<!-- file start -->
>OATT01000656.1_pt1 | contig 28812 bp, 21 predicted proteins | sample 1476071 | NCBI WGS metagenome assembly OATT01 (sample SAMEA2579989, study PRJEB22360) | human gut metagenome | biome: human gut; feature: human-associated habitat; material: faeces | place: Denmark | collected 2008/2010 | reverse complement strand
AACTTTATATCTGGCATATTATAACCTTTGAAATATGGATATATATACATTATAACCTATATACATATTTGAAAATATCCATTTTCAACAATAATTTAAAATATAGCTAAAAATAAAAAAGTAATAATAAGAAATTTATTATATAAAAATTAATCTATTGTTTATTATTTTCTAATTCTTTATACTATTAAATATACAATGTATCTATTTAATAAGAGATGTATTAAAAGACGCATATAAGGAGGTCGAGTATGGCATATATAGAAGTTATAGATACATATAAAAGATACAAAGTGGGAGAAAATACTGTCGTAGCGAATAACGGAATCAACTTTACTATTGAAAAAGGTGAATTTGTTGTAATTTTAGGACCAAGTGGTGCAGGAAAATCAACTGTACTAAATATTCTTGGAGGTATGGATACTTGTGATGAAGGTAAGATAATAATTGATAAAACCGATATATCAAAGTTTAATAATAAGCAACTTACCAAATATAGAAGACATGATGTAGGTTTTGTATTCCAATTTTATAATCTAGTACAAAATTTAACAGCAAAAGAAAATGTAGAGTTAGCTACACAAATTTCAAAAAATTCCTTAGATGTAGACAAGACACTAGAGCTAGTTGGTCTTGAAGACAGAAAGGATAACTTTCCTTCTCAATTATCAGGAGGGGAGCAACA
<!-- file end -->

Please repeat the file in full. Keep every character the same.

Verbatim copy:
>OATT01000656.1_pt1 | contig 28812 bp, 21 predicted proteins | sample 1476071 | NCBI WGS metagenome assembly OATT01 (sample SAMEA2579989, study PRJEB22360) | human gut metagenome | biome: human gut; feature: human-associated habitat; material: faeces | place: Denmark | collected 2008/2010 | reverse complement strand
AACTTTATATCTGGCATATTATAACCTTTGAAATATGGATATATATACATTATAACCTATATACATATTTGAAAATATCCATTTTCAACAATAATTTAAAATATAGCTAAAAATAAAAAAGTAATAATAAGAAATTTATTATATAAAAATTAATCTATTGTTTATTATTTTCTAATTCTTTATACTATTAAATATACAATGTATCTATTTAATAAGAGATGTATTAAAAGACGCATATAAGGAGGTCGAGTATGGCATATATAGAAGTTATAGATACATATAAAAGATACAAAGTGGGAGAAAATACTGTCGTAGCGAATAACGGAATCAACTTTACTATTGAAAAAGGTGAATTTGTTGTAATTTTAGGACCAAGTGGTGCAGGAAAATCAACTGTACTAAATATTCTTGGAGGTATGGATACTTGTGATGAAGGTAAGATAATAATTGATAAAACCGATATATCAAAGTTTAATAATAAGCAACTTACCAAATATAGAAGACATGATGTAGGTTTTGTATTCCAATTTTATAATCTAGTACAAAATTTAACAGCAAAAGAAAATGTAGAGTTAGCTACACAAATTTCAAAAAATTCCTTAGATGTAGACAAGACACTAGAGCTAGTTGGTCTTGAAGACAGAAAGGATAACTTTCCTTCTCAATTATCAGGAGGGGAGCAACA